The cumulative climate change effects of Trump's regulatory rollbacks
The Trump administration's scuttling or weakening of key Obama-era climate policies could together add 1.8 gigatons of carbon dioxide equivalent to the atmosphere by 2035, a Rhodium Group analysis concludes.
Why it matters: The 1.8 gigatons is "more than the combined energy emissions of Germany, Britain and Canada in one year," per the New York Times, which first reported on the study.
- "This cumulative impact is equivalent to nearly one-third of all U.S. emissions in 2019," Rhodium notes.
- They still see U.S. emissions being lower in 2035 than today, but it's a smaller reduction that would have occurred absent the rollbacks.
- The research is an effort to look more holistically at a several separate policy moves and their effect on the country's long-term emissions.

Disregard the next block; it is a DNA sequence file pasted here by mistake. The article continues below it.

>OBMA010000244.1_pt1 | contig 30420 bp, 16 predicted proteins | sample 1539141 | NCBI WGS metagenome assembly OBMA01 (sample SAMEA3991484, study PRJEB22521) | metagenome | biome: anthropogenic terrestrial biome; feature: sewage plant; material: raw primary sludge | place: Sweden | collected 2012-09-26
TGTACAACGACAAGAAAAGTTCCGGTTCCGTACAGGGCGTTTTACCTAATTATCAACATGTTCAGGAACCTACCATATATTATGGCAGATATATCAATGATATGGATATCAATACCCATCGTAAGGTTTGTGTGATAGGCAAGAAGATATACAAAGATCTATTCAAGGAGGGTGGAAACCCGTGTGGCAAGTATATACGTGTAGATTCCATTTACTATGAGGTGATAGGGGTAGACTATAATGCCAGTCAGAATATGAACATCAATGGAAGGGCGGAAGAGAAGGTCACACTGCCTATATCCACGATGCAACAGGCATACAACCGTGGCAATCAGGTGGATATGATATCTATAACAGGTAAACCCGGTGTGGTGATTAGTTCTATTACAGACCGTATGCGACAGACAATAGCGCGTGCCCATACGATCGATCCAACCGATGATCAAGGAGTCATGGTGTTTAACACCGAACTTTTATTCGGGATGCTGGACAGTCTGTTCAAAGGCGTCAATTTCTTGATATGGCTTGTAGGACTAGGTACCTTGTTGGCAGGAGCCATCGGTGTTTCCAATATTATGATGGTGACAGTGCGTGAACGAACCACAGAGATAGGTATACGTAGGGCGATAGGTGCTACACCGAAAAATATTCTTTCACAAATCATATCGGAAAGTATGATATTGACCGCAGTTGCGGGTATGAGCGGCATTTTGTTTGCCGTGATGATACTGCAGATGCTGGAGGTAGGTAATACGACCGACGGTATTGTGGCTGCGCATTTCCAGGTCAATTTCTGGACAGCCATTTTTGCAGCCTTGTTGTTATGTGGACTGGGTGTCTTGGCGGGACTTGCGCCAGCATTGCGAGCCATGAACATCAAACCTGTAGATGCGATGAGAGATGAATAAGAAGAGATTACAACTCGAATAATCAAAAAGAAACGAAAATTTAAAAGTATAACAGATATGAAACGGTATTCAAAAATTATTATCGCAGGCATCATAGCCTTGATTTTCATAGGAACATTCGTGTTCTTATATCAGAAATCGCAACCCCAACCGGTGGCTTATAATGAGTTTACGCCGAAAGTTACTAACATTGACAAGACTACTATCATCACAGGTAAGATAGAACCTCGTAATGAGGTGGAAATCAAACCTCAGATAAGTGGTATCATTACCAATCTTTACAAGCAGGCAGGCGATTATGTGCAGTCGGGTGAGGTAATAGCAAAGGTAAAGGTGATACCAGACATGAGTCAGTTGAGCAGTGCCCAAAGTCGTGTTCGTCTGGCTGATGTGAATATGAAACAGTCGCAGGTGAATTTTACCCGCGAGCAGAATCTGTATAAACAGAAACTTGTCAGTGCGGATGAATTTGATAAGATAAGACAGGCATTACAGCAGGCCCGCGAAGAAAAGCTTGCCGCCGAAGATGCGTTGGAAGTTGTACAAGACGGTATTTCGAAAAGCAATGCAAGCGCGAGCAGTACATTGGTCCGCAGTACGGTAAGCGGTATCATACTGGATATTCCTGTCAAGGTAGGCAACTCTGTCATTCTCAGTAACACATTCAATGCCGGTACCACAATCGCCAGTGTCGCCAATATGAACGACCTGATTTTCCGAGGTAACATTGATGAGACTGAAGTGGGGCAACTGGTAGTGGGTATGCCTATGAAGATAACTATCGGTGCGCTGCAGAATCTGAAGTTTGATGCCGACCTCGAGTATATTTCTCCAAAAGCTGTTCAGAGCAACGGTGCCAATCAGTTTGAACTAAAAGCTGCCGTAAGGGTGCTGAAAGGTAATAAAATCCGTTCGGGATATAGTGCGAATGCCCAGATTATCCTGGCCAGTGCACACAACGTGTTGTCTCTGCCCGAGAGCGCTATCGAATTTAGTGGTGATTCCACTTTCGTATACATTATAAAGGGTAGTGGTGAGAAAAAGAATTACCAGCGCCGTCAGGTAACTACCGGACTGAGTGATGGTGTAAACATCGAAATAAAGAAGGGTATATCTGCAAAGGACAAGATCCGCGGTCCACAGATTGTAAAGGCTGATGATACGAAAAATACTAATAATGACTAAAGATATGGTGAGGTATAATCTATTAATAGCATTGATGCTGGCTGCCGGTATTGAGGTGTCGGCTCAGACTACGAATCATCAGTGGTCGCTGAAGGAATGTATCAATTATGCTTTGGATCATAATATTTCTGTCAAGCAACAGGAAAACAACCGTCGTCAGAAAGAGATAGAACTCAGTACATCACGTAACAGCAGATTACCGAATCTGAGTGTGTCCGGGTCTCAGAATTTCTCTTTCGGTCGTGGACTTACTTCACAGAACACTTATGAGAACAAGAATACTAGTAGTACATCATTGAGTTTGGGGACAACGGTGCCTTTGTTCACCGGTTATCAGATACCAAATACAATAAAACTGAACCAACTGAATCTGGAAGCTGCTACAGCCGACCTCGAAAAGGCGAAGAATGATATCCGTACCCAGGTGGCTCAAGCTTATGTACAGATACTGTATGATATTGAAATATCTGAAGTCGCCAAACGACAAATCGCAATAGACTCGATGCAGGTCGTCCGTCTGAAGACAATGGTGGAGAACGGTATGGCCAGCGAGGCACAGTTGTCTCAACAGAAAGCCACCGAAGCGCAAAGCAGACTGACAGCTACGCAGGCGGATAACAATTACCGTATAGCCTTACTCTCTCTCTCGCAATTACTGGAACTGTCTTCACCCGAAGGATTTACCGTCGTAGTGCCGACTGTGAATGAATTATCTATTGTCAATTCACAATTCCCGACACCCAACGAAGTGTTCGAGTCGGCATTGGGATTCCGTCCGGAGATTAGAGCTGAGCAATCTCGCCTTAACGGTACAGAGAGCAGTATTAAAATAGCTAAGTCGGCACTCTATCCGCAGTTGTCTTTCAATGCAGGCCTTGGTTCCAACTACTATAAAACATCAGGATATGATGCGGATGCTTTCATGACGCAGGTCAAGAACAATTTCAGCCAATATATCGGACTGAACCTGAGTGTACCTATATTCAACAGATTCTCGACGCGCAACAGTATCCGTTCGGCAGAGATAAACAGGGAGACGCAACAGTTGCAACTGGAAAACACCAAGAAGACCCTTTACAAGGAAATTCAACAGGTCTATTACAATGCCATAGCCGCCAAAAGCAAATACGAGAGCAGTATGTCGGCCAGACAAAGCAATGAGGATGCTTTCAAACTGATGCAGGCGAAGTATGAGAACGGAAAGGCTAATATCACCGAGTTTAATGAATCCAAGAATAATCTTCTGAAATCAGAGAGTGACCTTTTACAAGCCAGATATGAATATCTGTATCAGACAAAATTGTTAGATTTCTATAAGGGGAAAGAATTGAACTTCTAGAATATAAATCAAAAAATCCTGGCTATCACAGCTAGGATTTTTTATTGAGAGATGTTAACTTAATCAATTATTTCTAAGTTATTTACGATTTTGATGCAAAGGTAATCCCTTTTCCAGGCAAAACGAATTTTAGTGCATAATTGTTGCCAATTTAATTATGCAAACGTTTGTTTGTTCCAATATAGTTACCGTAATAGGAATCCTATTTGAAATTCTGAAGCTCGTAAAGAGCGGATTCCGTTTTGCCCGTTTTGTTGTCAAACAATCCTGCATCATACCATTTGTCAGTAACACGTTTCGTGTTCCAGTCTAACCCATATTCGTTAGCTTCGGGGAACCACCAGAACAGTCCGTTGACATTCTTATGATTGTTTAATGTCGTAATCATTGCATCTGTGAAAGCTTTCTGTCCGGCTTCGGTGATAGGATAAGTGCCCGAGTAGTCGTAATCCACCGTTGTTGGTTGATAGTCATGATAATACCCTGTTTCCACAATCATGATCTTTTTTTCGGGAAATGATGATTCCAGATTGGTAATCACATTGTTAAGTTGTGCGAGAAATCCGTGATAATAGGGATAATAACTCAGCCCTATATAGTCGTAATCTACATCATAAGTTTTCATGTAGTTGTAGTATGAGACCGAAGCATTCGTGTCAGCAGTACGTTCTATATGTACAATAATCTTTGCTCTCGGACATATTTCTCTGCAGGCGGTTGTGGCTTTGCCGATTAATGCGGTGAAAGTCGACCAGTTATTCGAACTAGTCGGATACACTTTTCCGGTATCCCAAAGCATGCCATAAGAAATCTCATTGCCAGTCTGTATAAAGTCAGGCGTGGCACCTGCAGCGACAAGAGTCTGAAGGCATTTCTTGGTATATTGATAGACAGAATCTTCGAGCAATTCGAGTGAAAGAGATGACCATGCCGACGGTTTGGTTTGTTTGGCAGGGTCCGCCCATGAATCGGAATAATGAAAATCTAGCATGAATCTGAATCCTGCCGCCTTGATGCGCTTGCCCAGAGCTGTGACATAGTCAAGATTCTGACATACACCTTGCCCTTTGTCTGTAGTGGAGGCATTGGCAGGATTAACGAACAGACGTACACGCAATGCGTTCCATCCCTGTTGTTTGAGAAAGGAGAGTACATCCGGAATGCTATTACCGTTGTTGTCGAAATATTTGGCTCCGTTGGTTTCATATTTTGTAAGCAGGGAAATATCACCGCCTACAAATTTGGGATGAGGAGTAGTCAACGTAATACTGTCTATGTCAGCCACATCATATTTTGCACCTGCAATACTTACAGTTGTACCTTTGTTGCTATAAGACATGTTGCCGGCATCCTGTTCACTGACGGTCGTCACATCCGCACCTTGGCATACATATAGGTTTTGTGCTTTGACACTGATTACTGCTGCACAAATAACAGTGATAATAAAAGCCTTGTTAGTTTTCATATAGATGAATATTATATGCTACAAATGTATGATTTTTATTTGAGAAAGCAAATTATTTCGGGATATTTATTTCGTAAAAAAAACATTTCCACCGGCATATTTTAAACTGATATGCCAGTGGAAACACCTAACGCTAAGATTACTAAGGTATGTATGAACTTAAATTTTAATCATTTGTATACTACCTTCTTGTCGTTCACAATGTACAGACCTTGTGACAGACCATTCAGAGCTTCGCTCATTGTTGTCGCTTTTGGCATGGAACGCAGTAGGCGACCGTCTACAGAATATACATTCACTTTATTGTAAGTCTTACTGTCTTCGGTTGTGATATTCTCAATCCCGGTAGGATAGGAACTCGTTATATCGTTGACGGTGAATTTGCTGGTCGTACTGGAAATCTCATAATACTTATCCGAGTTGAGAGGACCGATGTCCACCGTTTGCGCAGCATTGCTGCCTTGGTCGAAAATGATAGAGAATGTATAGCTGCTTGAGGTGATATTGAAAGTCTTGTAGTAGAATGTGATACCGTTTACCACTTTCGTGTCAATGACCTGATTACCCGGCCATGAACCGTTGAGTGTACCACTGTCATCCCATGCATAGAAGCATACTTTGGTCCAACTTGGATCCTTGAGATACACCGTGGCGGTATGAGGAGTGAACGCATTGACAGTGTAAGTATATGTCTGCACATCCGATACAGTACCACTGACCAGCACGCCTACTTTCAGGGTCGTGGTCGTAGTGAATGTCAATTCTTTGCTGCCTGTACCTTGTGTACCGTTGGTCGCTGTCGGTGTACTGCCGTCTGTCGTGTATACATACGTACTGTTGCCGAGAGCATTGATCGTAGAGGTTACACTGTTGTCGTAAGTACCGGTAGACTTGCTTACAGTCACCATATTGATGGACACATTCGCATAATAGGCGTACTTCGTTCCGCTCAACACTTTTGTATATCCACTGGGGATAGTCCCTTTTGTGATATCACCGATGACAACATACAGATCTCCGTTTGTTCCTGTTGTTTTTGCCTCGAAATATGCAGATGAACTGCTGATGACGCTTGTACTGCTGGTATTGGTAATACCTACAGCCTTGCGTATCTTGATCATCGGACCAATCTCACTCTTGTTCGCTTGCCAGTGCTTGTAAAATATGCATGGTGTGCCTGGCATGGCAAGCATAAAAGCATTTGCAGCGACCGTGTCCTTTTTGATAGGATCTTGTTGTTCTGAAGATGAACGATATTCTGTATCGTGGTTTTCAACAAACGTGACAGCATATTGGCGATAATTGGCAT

Threat level: "[T]he rollbacks we consider here are far from exhaustive. The current administration has reversed many more Obama-era rules with climate implications that are difficult to assess," the analysis states.
How it works: Rhodium looked at several different policies, as the chart above shows. They include
- The decision to weaken Obama-era vehicle mileage and CO2 standards through the mid-2020s.
- Stripping California's power to impose tailpipe CO2 rules that a number of other states follow.
- Easing regulation of the potent planet-warming gas methane from oil-and-gas development.
What we're watching: The election and the courts. Joe Biden has pledged to reverse President Trump's moves and impose even stronger emissions standards and policies than the Obama administration.
- Also, a number of states and activist groups are challenging key Trump administration regulatory changes in court.
Go deeper: Trump's climate change rollbacks to drive up U.S. emissions (Politico)
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